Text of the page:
“Also, within MICROMAN we have access to the micro-manufacturing industry where the microproducts are applied,” Guido Tosello relates, “such as medical products, the tool industry, and the construction of machines—and basically anything between the final product and the machine. This is where the European manufacturing industry is very strong.”
European machines are exported widely outside Europe, and are well known for high-quality standards. In the medical industry, products and devices are subject to strict legislations, and so it follows that the best solution is if the products are made in Europe for European as well as global costumers. Within the tool industry, it is necessary to have the design of the product in order to make a good tool. “So if you outsource the tool production, competitors may be able to understand how the main product is designed. For this reason, European companies must be able to manage the entire value chain, including design, tooling, and manufacturing, otherwise they may end up with the wrong outcome, that is, eventually losing highly valuable IP on their own product,” says Guido Tosello. So the MICROMAN project is strategically focused on the machine industry, the medical industry, and the tool industry.
By strengthening SME’s, new jobs are created
An important step in the set-up of the MICROMAN project was also finding companies active in these industries, and the chosen companies have mostly been SMEs—small and medium sized enterprises with up to 250 employees.
“It’s not only about huge profits, it’s about innovation, growth, and creating new jobs,” the Project Coordinator states, “If an innovative company, particularly in the micro manufacturing sector, is doing well, they will hire more people, especially those people with this new knowledge from MICROMAN.”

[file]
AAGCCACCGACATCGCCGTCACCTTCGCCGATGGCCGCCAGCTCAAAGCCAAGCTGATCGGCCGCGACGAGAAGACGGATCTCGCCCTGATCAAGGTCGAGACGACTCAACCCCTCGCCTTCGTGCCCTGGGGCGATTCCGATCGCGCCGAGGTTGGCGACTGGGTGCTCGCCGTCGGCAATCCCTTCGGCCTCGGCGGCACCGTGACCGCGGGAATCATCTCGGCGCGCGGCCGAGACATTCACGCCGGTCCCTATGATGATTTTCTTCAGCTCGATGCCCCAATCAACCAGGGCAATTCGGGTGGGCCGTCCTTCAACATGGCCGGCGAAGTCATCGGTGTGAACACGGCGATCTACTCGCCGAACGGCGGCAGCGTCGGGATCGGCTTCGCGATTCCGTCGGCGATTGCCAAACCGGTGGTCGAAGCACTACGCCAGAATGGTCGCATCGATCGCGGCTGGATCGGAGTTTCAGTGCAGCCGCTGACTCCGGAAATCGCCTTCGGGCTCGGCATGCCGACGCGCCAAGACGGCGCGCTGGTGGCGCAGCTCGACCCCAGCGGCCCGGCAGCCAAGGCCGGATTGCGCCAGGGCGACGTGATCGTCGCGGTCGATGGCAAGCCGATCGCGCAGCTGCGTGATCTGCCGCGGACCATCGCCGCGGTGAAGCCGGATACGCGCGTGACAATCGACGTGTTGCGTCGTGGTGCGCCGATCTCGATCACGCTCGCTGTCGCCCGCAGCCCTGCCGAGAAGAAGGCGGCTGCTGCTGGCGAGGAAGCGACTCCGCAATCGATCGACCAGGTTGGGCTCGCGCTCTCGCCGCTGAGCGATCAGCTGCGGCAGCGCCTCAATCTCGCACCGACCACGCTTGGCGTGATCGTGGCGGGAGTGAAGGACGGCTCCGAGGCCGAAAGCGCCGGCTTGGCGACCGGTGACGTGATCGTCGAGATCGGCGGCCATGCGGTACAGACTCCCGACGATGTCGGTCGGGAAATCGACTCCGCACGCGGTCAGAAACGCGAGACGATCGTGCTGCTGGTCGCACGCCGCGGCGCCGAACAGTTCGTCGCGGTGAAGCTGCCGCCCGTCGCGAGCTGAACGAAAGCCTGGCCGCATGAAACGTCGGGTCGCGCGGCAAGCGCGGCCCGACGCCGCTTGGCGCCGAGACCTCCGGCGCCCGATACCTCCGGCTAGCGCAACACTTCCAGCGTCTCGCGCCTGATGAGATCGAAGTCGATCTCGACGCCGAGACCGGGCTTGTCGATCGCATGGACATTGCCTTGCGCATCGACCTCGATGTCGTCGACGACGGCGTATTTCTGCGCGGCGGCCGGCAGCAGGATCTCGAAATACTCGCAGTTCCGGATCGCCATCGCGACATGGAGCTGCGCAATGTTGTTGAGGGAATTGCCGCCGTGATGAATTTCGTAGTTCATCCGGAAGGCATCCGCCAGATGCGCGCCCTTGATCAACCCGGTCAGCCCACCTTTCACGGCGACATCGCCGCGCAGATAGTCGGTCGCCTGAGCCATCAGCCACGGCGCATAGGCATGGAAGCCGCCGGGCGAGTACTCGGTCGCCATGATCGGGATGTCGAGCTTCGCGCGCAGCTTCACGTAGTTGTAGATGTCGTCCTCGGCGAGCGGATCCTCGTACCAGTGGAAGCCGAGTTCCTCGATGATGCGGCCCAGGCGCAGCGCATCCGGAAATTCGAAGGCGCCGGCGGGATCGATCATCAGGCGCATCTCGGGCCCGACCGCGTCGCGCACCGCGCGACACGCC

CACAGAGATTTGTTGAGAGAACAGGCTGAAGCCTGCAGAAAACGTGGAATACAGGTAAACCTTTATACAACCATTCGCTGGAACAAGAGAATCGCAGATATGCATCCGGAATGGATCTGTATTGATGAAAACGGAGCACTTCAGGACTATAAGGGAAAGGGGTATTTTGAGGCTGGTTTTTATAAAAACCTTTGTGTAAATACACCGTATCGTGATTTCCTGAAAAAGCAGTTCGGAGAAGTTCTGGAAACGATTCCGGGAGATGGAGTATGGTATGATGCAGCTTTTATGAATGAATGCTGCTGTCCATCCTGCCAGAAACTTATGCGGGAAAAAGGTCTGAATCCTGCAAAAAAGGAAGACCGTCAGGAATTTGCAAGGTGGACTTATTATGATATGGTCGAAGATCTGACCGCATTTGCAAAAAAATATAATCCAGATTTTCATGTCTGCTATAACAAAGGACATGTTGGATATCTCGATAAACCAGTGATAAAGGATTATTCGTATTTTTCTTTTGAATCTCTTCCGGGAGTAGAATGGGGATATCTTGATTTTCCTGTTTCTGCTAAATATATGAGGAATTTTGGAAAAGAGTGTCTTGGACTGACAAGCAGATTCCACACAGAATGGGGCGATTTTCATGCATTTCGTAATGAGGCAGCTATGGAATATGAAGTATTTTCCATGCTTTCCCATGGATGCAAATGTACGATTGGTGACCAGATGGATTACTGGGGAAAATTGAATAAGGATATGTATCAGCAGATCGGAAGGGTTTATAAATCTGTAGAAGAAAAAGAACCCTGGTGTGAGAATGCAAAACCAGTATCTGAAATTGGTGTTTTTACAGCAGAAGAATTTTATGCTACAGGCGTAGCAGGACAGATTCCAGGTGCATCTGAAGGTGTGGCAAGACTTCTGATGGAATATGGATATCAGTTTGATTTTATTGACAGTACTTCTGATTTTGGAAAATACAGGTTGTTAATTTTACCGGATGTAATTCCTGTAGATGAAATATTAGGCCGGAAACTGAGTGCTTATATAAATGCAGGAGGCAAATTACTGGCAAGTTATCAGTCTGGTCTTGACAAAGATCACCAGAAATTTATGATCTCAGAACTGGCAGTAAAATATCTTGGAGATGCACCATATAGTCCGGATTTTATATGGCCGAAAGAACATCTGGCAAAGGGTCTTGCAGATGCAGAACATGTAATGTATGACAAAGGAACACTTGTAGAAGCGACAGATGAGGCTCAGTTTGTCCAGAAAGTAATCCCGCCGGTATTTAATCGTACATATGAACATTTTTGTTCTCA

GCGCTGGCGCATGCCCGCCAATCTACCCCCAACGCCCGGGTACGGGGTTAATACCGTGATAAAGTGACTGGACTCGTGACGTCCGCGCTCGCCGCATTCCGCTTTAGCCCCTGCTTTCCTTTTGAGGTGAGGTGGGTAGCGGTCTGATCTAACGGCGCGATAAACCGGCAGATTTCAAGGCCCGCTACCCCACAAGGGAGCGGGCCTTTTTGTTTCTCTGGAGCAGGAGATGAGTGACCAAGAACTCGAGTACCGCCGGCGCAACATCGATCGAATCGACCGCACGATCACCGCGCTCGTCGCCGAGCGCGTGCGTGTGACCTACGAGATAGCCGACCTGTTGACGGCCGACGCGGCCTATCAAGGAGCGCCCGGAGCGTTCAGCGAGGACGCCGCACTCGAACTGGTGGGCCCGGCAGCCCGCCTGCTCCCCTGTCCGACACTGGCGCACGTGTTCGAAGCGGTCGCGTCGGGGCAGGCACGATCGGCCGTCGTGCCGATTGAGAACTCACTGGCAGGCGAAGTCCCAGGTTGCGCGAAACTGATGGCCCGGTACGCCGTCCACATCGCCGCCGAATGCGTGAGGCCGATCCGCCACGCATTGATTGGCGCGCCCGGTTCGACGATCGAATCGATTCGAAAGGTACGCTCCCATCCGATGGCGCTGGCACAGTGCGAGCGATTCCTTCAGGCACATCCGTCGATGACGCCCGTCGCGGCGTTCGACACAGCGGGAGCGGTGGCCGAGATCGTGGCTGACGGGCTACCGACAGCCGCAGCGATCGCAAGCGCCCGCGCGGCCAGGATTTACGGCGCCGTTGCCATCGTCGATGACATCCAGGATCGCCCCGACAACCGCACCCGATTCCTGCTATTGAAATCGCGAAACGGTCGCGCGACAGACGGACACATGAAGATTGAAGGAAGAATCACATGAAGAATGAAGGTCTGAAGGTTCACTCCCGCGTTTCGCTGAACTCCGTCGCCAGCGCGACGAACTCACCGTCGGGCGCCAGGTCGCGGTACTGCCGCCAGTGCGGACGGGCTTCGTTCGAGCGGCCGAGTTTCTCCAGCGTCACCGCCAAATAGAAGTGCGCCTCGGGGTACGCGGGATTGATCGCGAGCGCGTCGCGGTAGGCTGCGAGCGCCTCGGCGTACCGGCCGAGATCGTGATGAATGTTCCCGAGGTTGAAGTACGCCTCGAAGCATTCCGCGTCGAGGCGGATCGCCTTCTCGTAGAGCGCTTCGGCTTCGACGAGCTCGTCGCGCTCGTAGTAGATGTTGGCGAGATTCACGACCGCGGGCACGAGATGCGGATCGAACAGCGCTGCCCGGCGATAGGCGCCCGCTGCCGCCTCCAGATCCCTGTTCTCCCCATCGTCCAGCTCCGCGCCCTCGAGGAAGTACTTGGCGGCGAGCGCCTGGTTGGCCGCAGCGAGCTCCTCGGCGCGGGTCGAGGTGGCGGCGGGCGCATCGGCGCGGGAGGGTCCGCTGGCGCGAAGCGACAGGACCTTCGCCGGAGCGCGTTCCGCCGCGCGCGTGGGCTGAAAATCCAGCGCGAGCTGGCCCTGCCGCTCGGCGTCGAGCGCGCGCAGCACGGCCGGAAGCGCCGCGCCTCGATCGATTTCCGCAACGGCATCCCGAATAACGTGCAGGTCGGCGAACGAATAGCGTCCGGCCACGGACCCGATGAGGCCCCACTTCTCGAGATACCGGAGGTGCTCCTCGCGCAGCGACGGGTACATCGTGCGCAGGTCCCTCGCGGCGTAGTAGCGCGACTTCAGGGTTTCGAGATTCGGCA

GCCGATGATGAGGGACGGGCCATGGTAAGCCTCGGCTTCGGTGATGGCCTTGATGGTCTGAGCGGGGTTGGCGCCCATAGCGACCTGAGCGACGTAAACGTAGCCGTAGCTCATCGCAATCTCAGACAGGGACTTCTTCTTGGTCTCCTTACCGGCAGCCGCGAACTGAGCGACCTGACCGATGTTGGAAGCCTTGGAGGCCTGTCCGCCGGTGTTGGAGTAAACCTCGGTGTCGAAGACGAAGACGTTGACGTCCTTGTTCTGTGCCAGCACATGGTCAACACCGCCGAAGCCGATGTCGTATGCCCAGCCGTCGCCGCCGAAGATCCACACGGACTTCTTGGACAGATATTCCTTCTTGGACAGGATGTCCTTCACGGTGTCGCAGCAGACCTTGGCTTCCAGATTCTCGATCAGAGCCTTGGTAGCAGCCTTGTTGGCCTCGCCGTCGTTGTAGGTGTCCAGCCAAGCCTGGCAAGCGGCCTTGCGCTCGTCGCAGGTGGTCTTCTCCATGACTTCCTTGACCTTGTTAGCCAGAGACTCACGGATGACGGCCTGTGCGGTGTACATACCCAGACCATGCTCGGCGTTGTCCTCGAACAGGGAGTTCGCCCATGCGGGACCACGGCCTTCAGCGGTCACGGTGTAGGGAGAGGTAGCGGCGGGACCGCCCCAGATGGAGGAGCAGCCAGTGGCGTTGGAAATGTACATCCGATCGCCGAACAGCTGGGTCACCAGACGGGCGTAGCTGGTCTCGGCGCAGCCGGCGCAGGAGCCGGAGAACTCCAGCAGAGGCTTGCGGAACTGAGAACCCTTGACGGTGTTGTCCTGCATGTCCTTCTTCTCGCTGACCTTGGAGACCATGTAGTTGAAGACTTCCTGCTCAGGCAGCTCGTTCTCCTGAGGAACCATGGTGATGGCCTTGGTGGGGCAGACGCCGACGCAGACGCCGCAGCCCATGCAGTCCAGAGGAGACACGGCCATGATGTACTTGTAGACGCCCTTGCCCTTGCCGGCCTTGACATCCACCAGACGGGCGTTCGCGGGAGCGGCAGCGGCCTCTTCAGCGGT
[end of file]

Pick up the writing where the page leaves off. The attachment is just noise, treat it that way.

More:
After establishing the collaboration with the companies in the relevant industries, the next step was building the MICROMAN project around the ESR projects. Here, the first year of the project included hiring the 13 PhD students for MICROMAN. By September 2019, the 13 candidates will have a degree applicable within this area of the manufacturing industry, and all the companies taking part in MICROMAN can apply the new knowledge created in the project in their operations.
The MICROMAN project: An interdisciplinary training
The MICROMAN project is different from other research projects because the aim is not only about reaching a set of research objectives, but also about hiring new, young talents and put them through an interdisciplinary training programme while they are doing their research projects. During the project, all 13 PhD students will take part in eight workshops, each featuring a different topic within micro manufacturing, hosted by the universities in the MICROMAN consortium.
“All 13 MICROMAN ESRs will have the same qualifications by the end of the project, once they have completed the eight workshops. The PhD students also get a wide variety of skills across different technical disciplines, including soft skills such as scientific writing, project management, and effective communication.” Guido Tosello says.
At the end of 2016, DTU Mechanical Engineering has organized a course in research project management for the PhD students, and so will the other partaking universities in MICROMAN at their institutions.
“So at the end of our project, our PhD students will have become highly-skilled researchers with project leadership skills—really ‘plug-and-play’, so when the companies in the European industry hire them, they get a person who is fully qualified and ready to make a significant difference in Research & Development, as well as in production,” Guido Tosello concludes.
| Micro injection moulded medical component developed during the MICROMAN PhD Summer School organized by DTU Mechanical Engineering in June 2016.